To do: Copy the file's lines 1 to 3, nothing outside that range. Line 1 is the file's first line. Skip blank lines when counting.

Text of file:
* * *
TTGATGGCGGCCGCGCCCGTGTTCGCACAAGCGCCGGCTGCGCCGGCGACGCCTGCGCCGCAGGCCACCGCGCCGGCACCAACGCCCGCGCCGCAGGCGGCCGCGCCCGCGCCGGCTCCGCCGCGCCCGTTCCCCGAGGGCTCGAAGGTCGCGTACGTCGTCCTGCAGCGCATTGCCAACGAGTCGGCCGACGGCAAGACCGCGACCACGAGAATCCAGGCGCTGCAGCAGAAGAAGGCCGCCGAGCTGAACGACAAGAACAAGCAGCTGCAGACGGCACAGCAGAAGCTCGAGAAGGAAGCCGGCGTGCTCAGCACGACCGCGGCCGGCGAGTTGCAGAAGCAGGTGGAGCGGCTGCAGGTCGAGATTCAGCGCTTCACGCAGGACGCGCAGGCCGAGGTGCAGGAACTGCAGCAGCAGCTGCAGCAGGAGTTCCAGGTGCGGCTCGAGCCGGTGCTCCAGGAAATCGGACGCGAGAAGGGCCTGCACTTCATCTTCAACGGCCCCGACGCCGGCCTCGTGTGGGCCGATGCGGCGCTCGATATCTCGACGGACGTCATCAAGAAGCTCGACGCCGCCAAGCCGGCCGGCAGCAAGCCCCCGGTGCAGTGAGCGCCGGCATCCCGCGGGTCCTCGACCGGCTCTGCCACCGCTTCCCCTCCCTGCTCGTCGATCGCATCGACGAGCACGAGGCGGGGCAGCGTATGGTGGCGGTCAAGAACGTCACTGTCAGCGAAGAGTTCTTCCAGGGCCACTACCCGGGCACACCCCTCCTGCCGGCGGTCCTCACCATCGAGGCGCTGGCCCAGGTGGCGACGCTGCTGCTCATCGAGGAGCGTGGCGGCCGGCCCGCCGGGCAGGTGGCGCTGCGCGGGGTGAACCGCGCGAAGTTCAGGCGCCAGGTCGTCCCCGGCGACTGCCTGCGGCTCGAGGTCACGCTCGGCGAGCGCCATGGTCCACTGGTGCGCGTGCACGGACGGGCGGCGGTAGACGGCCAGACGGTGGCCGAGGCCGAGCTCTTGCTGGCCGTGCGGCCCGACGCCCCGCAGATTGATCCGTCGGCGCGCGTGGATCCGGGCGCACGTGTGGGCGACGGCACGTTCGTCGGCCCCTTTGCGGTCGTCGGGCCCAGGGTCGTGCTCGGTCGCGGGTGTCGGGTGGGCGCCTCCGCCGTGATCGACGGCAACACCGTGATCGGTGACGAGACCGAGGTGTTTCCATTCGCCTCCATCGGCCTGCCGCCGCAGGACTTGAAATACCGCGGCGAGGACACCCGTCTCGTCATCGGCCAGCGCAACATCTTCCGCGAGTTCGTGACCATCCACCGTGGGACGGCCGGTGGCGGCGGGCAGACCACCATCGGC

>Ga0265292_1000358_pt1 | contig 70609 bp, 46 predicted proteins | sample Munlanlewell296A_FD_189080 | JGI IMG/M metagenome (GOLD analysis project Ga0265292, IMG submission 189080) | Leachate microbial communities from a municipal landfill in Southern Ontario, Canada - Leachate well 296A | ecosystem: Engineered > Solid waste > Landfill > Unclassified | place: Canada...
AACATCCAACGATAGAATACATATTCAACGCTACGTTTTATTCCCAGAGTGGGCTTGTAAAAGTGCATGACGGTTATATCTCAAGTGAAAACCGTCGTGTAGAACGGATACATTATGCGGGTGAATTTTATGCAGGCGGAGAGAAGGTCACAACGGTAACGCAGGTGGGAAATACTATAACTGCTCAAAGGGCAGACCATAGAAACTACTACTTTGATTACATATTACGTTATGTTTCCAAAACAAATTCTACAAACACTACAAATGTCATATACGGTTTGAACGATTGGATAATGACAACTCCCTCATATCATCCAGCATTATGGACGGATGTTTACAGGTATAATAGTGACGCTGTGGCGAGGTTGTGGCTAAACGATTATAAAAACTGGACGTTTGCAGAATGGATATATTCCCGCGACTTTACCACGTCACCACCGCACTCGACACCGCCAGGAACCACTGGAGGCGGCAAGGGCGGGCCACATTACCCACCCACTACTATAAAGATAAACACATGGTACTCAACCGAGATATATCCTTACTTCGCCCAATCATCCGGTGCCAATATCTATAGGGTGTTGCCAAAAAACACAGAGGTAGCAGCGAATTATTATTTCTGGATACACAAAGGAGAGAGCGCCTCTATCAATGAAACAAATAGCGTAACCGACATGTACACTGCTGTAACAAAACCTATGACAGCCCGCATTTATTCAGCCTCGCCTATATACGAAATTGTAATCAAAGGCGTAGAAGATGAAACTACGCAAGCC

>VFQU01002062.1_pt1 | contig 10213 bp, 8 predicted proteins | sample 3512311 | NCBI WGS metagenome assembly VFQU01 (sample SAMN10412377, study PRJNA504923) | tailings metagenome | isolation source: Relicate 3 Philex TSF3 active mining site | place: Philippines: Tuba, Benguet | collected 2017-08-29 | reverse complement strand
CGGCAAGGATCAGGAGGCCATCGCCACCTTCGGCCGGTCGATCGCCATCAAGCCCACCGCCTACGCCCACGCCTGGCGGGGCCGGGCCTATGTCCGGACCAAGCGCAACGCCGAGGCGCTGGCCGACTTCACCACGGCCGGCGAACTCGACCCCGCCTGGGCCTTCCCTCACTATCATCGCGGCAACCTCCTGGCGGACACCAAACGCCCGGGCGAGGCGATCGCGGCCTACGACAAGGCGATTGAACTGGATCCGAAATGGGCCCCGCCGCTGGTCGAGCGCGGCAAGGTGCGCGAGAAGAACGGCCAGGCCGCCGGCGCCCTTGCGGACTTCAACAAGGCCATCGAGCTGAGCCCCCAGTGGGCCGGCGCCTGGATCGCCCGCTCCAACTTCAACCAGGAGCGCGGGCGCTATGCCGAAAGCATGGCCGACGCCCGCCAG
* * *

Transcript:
TTGATGGCGGCCGCGCCCGTGTTCGCACAAGCGCCGGCTGCGCCGGCGACGCCTGCGCCGCAGGCCACCGCGCCGGCACCAACGCCCGCGCCGCAGGCGGCCGCGCCCGCGCCGGCTCCGCCGCGCCCGTTCCCCGAGGGCTCGAAGGTCGCGTACGTCGTCCTGCAGCGCATTGCCAACGAGTCGGCCGACGGCAAGACCGCGACCACGAGAATCCAGGCGCTGCAGCAGAAGAAGGCCGCCGAGCTGAACGACAAGAACAAGCAGCTGCAGACGGCACAGCAGAAGCTCGAGAAGGAAGCCGGCGTGCTCAGCACGACCGCGGCCGGCGAGTTGCAGAAGCAGGTGGAGCGGCTGCAGGTCGAGATTCAGCGCTTCACGCAGGACGCGCAGGCCGAGGTGCAGGAACTGCAGCAGCAGCTGCAGCAGGAGTTCCAGGTGCGGCTCGAGCCGGTGCTCCAGGAAATCGGACGCGAGAAGGGCCTGCACTTCATCTTCAACGGCCCCGACGCCGGCCTCGTGTGGGCCGATGCGGCGCTCGATATCTCGACGGACGTCATCAAGAAGCTCGACGCCGCCAAGCCGGCCGGCAGCAAGCCCCCGGTGCAGTGAGCGCCGGCATCCCGCGGGTCCTCGACCGGCTCTGCCACCGCTTCCCCTCCCTGCTCGTCGATCGCATCGACGAGCACGAGGCGGGGCAGCGTATGGTGGCGGTCAAGAACGTCACTGTCAGCGAAGAGTTCTTCCAGGGCCACTACCCGGGCACACCCCTCCTGCCGGCGGTCCTCACCATCGAGGCGCTGGCCCAGGTGGCGACGCTGCTGCTCATCGAGGAGCGTGGCGGCCGGCCCGCCGGGCAGGTGGCGCTGCGCGGGGTGAACCGCGCGAAGTTCAGGCGCCAGGTCGTCCCCGGCGACTGCCTGCGGCTCGAGGTCACGCTCGGCGAGCGCCATGGTCCACTGGTGCGCGTGCACGGACGGGCGGCGGTAGACGGCCAGACGGTGGCCGAGGCCGAGCTCTTGCTGGCCGTGCGGCCCGACGCCCCGCAGATTGATCCGTCGGCGCGCGTGGATCCGGGCGCACGTGTGGGCGACGGCACGTTCGTCGGCCCCTTTGCGGTCGTCGGGCCCAGGGTCGTGCTCGGTCGCGGGTGTCGGGTGGGCGCCTCCGCCGTGATCGACGGCAACACCGTGATCGGTGACGAGACCGAGGTGTTTCCATTCGCCTCCATCGGCCTGCCGCCGCAGGACTTGAAATACCGCGGCGAGGACACCCGTCTCGTCATCGGCCAGCGCAACATCTTCCGCGAGTTCGTGACCATCCACCGTGGGACGGCCGGTGGCGGCGGGCAGACCACCATCGGC

>Ga0265292_1000358_pt1 | contig 70609 bp, 46 predicted proteins | sample Munlanlewell296A_FD_189080 | JGI IMG/M metagenome (GOLD analysis project Ga0265292, IMG submission 189080) | Leachate microbial communities from a municipal landfill in Southern Ontario, Canada - Leachate well 296A | ecosystem: Engineered > Solid waste > Landfill > Unclassified | place: Canada...
AACATCCAACGATAGAATACATATTCAACGCTACGTTTTATTCCCAGAGTGGGCTTGTAAAAGTGCATGACGGTTATATCTCAAGTGAAAACCGTCGTGTAGAACGGATACATTATGCGGGTGAATTTTATGCAGGCGGAGAGAAGGTCACAACGGTAACGCAGGTGGGAAATACTATAACTGCTCAAAGGGCAGACCATAGAAACTACTACTTTGATTACATATTACGTTATGTTTCCAAAACAAATTCTACAAACACTACAAATGTCATATACGGTTTGAACGATTGGATAATGACAACTCCCTCATATCATCCAGCATTATGGACGGATGTTTACAGGTATAATAGTGACGCTGTGGCGAGGTTGTGGCTAAACGATTATAAAAACTGGACGTTTGCAGAATGGATATATTCCCGCGACTTTACCACGTCACCACCGCACTCGACACCGCCAGGAACCACTGGAGGCGGCAAGGGCGGGCCACATTACCCACCCACTACTATAAAGATAAACACATGGTACTCAACCGAGATATATCCTTACTTCGCCCAATCATCCGGTGCCAATATCTATAGGGTGTTGCCAAAAAACACAGAGGTAGCAGCGAATTATTATTTCTGGATACACAAAGGAGAGAGCGCCTCTATCAATGAAACAAATAGCGTAACCGACATGTACACTGCTGTAACAAAACCTATGACAGCCCGCATTTATTCAGCCTCGCCTATATACGAAATTGTAATCAAAGGCGTAGAAGATGAAACTACGCAAGCC